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Coping With Fatigue Caused by an Antidepressant

Side-effects from antidepressants are hard to avoid. Fatigue is one of them. This mostly is true of tricyclic antidepressants like Elavil (amitriptyline) and Tofranil (imipramine), which doctors don’t often prescribe any more.

But even the newer classes of antidepressants—including selective serotonin reuptake inhibitors (SSRIs) such as Prozac (fluoxetine) and serotonin and norepinephrine reuptake inhibitors (SNRIs) such as Cymbalta (duloxetine)—can lay you low.

Given that depression itself can make you feel exhausted, it can be frustrating to find that the medication you’re taking to treat it isn’t helping with your fatigue. If you’re dealing with this particular problem, here are some ways you may be able to get the benefits of your medication without constantly feeling like you need a nap.

Why Antidepressants Cause Fatigue

Certain antidepressants work by acting on brain chemicals called neurotransmitters—in particular norepinephrine and serotonin—causing them to linger in the spaces between nerve cells where they carry out their job of regulating mood.

At the same time, though, these medications affect other neurotransmitters, including histamine and acetylcholine, sometimes leading to unpleasant side effects such as dry mouth, blurry vision, weight gain, and sedation. It’s this last side effect that may be responsible for the fatigue you experience when you take an antidepressant.

What to Avoid

If you’re truly fighting to keep your eyes open, there are some important things to avoid doing. Do not get behind the wheel of your car. Let someone else do the driving, call a car service or cab, or use public transportation until you’ve found a workaround for your fatigue.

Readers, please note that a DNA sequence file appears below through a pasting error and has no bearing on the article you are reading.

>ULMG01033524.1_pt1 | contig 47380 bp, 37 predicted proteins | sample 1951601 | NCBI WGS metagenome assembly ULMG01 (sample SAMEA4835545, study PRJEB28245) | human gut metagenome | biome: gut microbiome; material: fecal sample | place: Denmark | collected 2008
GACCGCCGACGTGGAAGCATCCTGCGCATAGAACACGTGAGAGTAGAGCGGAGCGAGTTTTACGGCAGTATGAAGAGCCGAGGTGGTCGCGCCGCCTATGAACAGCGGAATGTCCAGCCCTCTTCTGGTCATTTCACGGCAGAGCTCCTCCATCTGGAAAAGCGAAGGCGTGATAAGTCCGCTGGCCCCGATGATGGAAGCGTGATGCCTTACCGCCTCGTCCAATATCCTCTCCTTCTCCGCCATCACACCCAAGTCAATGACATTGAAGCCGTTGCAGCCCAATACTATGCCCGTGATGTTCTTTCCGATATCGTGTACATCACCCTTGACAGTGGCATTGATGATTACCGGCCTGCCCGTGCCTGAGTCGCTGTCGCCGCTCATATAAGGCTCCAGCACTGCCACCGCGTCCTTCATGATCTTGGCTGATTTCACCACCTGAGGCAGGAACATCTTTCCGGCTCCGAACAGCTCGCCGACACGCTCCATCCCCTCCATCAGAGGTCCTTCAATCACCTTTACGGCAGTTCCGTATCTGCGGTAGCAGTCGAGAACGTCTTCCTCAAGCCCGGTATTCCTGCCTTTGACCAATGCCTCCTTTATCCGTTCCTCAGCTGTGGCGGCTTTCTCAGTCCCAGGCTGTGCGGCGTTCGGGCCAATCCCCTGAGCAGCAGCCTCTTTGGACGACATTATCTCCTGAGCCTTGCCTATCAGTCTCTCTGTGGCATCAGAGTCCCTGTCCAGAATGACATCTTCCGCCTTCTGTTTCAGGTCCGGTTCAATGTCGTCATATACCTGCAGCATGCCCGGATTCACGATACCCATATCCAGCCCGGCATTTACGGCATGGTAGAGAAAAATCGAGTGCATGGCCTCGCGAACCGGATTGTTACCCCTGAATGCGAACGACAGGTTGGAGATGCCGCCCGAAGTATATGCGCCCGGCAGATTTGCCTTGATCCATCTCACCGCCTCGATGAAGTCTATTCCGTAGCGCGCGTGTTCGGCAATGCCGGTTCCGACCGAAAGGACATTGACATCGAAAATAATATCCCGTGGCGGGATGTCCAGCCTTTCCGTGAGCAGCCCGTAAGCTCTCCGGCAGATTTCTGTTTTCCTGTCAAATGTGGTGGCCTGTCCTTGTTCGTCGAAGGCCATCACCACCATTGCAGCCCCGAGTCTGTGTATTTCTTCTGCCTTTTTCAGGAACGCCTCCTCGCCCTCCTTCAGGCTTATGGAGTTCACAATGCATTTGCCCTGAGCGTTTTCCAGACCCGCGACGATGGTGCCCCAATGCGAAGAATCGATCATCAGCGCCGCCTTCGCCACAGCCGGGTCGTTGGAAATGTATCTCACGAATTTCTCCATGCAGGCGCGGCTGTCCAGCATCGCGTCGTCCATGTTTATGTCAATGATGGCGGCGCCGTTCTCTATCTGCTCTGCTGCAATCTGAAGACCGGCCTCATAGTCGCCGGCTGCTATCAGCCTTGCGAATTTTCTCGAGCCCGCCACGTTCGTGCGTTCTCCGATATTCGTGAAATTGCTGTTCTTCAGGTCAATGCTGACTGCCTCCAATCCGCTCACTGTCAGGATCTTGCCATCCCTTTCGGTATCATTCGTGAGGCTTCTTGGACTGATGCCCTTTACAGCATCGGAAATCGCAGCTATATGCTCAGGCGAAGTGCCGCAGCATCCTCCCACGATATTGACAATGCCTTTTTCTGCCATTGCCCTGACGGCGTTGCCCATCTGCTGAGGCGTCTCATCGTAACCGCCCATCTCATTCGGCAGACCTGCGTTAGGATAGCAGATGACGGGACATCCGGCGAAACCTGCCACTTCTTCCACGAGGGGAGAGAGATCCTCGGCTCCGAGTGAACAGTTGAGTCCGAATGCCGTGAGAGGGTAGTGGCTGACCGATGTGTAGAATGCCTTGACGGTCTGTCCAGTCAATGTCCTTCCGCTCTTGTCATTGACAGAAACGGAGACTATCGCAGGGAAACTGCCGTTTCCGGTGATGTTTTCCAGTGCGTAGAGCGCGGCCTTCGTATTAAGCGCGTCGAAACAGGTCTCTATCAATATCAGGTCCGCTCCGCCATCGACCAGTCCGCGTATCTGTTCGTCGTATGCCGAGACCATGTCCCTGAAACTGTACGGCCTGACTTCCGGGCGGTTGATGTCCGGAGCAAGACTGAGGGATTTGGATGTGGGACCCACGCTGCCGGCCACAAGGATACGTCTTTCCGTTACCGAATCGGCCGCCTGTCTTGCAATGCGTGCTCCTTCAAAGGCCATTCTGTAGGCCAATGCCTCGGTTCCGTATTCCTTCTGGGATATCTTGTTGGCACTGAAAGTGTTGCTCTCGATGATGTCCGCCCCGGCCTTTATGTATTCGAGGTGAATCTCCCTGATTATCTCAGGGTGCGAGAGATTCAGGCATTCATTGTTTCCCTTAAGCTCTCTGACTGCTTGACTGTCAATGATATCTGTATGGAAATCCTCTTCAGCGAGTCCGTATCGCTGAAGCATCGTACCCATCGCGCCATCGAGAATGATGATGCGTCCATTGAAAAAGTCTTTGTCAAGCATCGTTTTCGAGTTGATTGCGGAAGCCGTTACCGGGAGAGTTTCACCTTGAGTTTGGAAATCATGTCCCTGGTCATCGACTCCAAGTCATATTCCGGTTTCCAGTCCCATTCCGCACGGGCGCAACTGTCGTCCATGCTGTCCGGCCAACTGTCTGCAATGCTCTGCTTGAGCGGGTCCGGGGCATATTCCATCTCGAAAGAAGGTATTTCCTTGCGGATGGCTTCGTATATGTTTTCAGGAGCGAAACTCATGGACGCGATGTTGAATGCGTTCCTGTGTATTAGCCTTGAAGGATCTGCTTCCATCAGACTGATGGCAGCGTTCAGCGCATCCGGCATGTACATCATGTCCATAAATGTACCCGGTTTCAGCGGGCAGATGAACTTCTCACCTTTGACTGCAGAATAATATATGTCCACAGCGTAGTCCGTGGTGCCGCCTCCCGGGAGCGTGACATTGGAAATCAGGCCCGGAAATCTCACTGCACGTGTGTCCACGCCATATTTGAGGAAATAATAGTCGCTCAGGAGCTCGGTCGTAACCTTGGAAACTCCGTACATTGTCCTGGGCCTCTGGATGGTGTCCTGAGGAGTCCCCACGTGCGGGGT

Steer clear of alcohol and any medications that also tend to be sedating. The combo of either with your antidepressant could make your fatigue worse.

Strategies to Reduce Tiredness

You may be tempted to give in to exhaustion and set up camp on your couch, but there are other things you can do if your antidepressant is wiping you out. Here are some possibilities.


Make time to nap during the day. This doesn’t mean you have to climb under the covers and snooze the afternoon away. According to the National Sleep Foundation, just 20 minutes of sleep is enough to leave most people feeling refreshed and energized. In fact, more shut-eye than that can make you even groggier.

Work Out

Get some exercise. It sounds counterintuitive—how could moving possibly be helpful when the last thing you feel like doing is moving? A 2008 study at the University of Georgia found that regular low-intensity exercise could reduce fatigue by as much as 65%, for example.